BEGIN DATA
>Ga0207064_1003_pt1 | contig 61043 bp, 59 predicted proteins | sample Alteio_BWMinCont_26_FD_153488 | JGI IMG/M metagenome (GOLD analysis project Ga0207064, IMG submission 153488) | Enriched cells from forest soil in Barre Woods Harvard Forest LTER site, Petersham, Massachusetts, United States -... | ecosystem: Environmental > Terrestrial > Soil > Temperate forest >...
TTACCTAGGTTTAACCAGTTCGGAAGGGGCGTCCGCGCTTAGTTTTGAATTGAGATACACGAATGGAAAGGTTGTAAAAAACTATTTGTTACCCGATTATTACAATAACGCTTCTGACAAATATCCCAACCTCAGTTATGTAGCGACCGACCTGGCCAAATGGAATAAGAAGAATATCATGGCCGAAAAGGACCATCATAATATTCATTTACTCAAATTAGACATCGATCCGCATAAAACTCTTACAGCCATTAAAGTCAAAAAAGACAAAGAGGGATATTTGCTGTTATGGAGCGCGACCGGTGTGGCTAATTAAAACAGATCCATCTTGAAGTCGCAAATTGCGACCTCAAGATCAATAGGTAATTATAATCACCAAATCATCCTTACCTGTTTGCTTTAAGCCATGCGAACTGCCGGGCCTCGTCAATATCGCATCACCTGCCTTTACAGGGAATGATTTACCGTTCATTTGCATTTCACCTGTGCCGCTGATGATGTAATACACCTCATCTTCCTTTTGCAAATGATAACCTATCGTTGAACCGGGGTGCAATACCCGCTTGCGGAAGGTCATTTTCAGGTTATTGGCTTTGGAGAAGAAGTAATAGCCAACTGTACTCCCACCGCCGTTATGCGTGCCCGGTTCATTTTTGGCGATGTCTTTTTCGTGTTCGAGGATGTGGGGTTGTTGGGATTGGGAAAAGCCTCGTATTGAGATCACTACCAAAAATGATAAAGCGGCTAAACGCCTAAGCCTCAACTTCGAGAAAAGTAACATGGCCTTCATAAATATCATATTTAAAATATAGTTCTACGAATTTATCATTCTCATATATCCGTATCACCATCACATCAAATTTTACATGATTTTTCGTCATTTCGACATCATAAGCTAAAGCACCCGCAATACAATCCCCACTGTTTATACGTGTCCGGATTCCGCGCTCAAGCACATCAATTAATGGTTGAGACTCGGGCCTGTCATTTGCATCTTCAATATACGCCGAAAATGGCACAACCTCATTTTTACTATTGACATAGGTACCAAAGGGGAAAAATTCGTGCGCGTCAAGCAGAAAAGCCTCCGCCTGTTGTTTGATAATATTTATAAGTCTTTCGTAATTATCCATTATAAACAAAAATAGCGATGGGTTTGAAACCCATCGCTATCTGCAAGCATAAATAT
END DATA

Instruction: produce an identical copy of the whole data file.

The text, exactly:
>Ga0207064_1003_pt1 | contig 61043 bp, 59 predicted proteins | sample Alteio_BWMinCont_26_FD_153488 | JGI IMG/M metagenome (GOLD analysis project Ga0207064, IMG submission 153488) | Enriched cells from forest soil in Barre Woods Harvard Forest LTER site, Petersham, Massachusetts, United States -... | ecosystem: Environmental > Terrestrial > Soil > Temperate forest >...
TTACCTAGGTTTAACCAGTTCGGAAGGGGCGTCCGCGCTTAGTTTTGAATTGAGATACACGAATGGAAAGGTTGTAAAAAACTATTTGTTACCCGATTATTACAATAACGCTTCTGACAAATATCCCAACCTCAGTTATGTAGCGACCGACCTGGCCAAATGGAATAAGAAGAATATCATGGCCGAAAAGGACCATCATAATATTCATTTACTCAAATTAGACATCGATCCGCATAAAACTCTTACAGCCATTAAAGTCAAAAAAGACAAAGAGGGATATTTGCTGTTATGGAGCGCGACCGGTGTGGCTAATTAAAACAGATCCATCTTGAAGTCGCAAATTGCGACCTCAAGATCAATAGGTAATTATAATCACCAAATCATCCTTACCTGTTTGCTTTAAGCCATGCGAACTGCCGGGCCTCGTCAATATCGCATCACCTGCCTTTACAGGGAATGATTTACCGTTCATTTGCATTTCACCTGTGCCGCTGATGATGTAATACACCTCATCTTCCTTTTGCAAATGATAACCTATCGTTGAACCGGGGTGCAATACCCGCTTGCGGAAGGTCATTTTCAGGTTATTGGCTTTGGAGAAGAAGTAATAGCCAACTGTACTCCCACCGCCGTTATGCGTGCCCGGTTCATTTTTGGCGATGTCTTTTTCGTGTTCGAGGATGTGGGGTTGTTGGGATTGGGAAAAGCCTCGTATTGAGATCACTACCAAAAATGATAAAGCGGCTAAACGCCTAAGCCTCAACTTCGAGAAAAGTAACATGGCCTTCATAAATATCATATTTAAAATATAGTTCTACGAATTTATCATTCTCATATATCCGTATCACCATCACATCAAATTTTACATGATTTTTCGTCATTTCGACATCATAAGCTAAAGCACCCGCAATACAATCCCCACTGTTTATACGTGTCCGGATTCCGCGCTCAAGCACATCAATTAATGGTTGAGACTCGGGCCTGTCATTTGCATCTTCAATATACGCCGAAAATGGCACAACCTCATTTTTACTATTGACATAGGTACCAAAGGGGAAAAATTCGTGCGCGTCAAGCAGAAAAGCCTCCGCCTGTTGTTTGATAATATTTATAAGTCTTTCGTAATTATCCATTATAAACAAAAATAGCGATGGGTTTGAAACCCATCGCTATCTGCAAGCATAAATAT